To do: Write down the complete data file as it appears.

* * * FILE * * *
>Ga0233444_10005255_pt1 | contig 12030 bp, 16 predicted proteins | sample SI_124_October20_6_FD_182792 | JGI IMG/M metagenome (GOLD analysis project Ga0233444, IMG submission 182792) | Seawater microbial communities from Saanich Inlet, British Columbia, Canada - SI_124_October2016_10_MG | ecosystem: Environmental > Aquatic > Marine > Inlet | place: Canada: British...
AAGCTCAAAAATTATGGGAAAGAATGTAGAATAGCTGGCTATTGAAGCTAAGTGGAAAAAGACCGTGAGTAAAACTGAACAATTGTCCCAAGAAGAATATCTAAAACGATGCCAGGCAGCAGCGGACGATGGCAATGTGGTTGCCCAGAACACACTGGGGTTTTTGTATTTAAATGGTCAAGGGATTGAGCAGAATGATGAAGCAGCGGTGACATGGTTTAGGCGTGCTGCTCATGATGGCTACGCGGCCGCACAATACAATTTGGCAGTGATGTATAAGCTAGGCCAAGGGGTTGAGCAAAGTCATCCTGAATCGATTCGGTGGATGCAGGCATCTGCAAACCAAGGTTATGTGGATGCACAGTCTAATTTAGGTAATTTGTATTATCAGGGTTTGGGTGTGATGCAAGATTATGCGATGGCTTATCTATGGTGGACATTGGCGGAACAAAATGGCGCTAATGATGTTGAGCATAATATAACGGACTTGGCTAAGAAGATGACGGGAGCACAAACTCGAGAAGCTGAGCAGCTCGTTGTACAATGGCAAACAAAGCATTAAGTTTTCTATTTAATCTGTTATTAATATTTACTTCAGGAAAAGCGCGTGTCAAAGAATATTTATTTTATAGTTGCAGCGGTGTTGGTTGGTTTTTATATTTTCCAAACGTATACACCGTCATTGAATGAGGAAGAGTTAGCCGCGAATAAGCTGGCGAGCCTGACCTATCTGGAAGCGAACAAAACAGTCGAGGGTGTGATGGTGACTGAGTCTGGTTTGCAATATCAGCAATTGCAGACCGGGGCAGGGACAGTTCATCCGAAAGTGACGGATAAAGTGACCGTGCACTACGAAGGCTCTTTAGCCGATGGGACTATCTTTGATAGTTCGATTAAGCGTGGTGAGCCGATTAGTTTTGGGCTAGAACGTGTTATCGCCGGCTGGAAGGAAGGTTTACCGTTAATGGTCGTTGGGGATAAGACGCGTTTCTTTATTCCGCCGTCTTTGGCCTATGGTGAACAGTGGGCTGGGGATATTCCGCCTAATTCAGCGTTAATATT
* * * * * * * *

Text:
>Ga0233444_10005255_pt1 | contig 12030 bp, 16 predicted proteins | sample SI_124_October20_6_FD_182792 | JGI IMG/M metagenome (GOLD analysis project Ga0233444, IMG submission 182792) | Seawater microbial communities from Saanich Inlet, British Columbia, Canada - SI_124_October2016_10_MG | ecosystem: Environmental > Aquatic > Marine > Inlet | place: Canada: British...
AAGCTCAAAAATTATGGGAAAGAATGTAGAATAGCTGGCTATTGAAGCTAAGTGGAAAAAGACCGTGAGTAAAACTGAACAATTGTCCCAAGAAGAATATCTAAAACGATGCCAGGCAGCAGCGGACGATGGCAATGTGGTTGCCCAGAACACACTGGGGTTTTTGTATTTAAATGGTCAAGGGATTGAGCAGAATGATGAAGCAGCGGTGACATGGTTTAGGCGTGCTGCTCATGATGGCTACGCGGCCGCACAATACAATTTGGCAGTGATGTATAAGCTAGGCCAAGGGGTTGAGCAAAGTCATCCTGAATCGATTCGGTGGATGCAGGCATCTGCAAACCAAGGTTATGTGGATGCACAGTCTAATTTAGGTAATTTGTATTATCAGGGTTTGGGTGTGATGCAAGATTATGCGATGGCTTATCTATGGTGGACATTGGCGGAACAAAATGGCGCTAATGATGTTGAGCATAATATAACGGACTTGGCTAAGAAGATGACGGGAGCACAAACTCGAGAAGCTGAGCAGCTCGTTGTACAATGGCAAACAAAGCATTAAGTTTTCTATTTAATCTGTTATTAATATTTACTTCAGGAAAAGCGCGTGTCAAAGAATATTTATTTTATAGTTGCAGCGGTGTTGGTTGGTTTTTATATTTTCCAAACGTATACACCGTCATTGAATGAGGAAGAGTTAGCCGCGAATAAGCTGGCGAGCCTGACCTATCTGGAAGCGAACAAAACAGTCGAGGGTGTGATGGTGACTGAGTCTGGTTTGCAATATCAGCAATTGCAGACCGGGGCAGGGACAGTTCATCCGAAAGTGACGGATAAAGTGACCGTGCACTACGAAGGCTCTTTAGCCGATGGGACTATCTTTGATAGTTCGATTAAGCGTGGTGAGCCGATTAGTTTTGGGCTAGAACGTGTTATCGCCGGCTGGAAGGAAGGTTTACCGTTAATGGTCGTTGGGGATAAGACGCGTTTCTTTATTCCGCCGTCTTTGGCCTATGGTGAACAGTGGGCTGGGGATATTCCGCCTAATTCAGCGTTAATATT